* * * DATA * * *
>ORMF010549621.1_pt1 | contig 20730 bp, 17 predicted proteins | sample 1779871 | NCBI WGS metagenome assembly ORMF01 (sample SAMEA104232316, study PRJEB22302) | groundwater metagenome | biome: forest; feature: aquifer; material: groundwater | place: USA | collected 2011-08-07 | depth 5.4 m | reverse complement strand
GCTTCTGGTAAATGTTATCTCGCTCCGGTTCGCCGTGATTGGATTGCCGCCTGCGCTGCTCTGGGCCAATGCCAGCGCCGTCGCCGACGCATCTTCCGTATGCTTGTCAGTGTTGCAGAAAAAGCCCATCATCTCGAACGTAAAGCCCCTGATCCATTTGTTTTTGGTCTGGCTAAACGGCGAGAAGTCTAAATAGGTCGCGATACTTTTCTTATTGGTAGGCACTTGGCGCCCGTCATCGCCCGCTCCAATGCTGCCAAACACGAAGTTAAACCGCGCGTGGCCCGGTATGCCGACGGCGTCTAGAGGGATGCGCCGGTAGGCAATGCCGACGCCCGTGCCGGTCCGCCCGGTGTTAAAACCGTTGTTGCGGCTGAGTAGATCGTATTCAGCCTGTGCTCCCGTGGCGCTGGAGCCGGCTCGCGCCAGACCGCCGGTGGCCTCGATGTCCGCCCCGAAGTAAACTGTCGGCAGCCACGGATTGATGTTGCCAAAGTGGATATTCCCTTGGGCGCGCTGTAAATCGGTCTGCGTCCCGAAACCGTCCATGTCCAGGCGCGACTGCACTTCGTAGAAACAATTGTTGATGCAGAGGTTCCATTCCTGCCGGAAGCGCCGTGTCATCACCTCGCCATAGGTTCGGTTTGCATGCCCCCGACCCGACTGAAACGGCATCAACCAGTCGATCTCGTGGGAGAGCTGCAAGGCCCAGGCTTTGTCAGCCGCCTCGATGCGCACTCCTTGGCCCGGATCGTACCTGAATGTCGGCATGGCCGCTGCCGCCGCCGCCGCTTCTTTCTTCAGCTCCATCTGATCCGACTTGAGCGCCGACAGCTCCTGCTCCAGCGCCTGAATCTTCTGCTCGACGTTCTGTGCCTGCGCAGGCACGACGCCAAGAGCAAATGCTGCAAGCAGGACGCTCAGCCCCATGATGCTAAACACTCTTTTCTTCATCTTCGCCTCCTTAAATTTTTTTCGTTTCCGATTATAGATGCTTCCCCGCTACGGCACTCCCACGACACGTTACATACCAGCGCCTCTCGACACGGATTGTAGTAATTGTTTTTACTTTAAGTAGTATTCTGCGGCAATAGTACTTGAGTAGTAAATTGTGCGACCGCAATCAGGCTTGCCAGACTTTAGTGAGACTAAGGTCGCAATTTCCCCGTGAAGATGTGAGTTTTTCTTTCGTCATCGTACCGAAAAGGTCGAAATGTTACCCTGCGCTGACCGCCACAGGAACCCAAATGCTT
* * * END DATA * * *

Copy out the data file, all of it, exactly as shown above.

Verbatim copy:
>ORMF010549621.1_pt1 | contig 20730 bp, 17 predicted proteins | sample 1779871 | NCBI WGS metagenome assembly ORMF01 (sample SAMEA104232316, study PRJEB22302) | groundwater metagenome | biome: forest; feature: aquifer; material: groundwater | place: USA | collected 2011-08-07 | depth 5.4 m | reverse complement strand
GCTTCTGGTAAATGTTATCTCGCTCCGGTTCGCCGTGATTGGATTGCCGCCTGCGCTGCTCTGGGCCAATGCCAGCGCCGTCGCCGACGCATCTTCCGTATGCTTGTCAGTGTTGCAGAAAAAGCCCATCATCTCGAACGTAAAGCCCCTGATCCATTTGTTTTTGGTCTGGCTAAACGGCGAGAAGTCTAAATAGGTCGCGATACTTTTCTTATTGGTAGGCACTTGGCGCCCGTCATCGCCCGCTCCAATGCTGCCAAACACGAAGTTAAACCGCGCGTGGCCCGGTATGCCGACGGCGTCTAGAGGGATGCGCCGGTAGGCAATGCCGACGCCCGTGCCGGTCCGCCCGGTGTTAAAACCGTTGTTGCGGCTGAGTAGATCGTATTCAGCCTGTGCTCCCGTGGCGCTGGAGCCGGCTCGCGCCAGACCGCCGGTGGCCTCGATGTCCGCCCCGAAGTAAACTGTCGGCAGCCACGGATTGATGTTGCCAAAGTGGATATTCCCTTGGGCGCGCTGTAAATCGGTCTGCGTCCCGAAACCGTCCATGTCCAGGCGCGACTGCACTTCGTAGAAACAATTGTTGATGCAGAGGTTCCATTCCTGCCGGAAGCGCCGTGTCATCACCTCGCCATAGGTTCGGTTTGCATGCCCCCGACCCGACTGAAACGGCATCAACCAGTCGATCTCGTGGGAGAGCTGCAAGGCCCAGGCTTTGTCAGCCGCCTCGATGCGCACTCCTTGGCCCGGATCGTACCTGAATGTCGGCATGGCCGCTGCCGCCGCCGCCGCTTCTTTCTTCAGCTCCATCTGATCCGACTTGAGCGCCGACAGCTCCTGCTCCAGCGCCTGAATCTTCTGCTCGACGTTCTGTGCCTGCGCAGGCACGACGCCAAGAGCAAATGCTGCAAGCAGGACGCTCAGCCCCATGATGCTAAACACTCTTTTCTTCATCTTCGCCTCCTTAAATTTTTTTCGTTTCCGATTATAGATGCTTCCCCGCTACGGCACTCCCACGACACGTTACATACCAGCGCCTCTCGACACGGATTGTAGTAATTGTTTTTACTTTAAGTAGTATTCTGCGGCAATAGTACTTGAGTAGTAAATTGTGCGACCGCAATCAGGCTTGCCAGACTTTAGTGAGACTAAGGTCGCAATTTCCCCGTGAAGATGTGAGTTTTTCTTTCGTCATCGTACCGAAAAGGTCGAAATGTTACCCTGCGCTGACCGCCACAGGAACCCAAATGCTT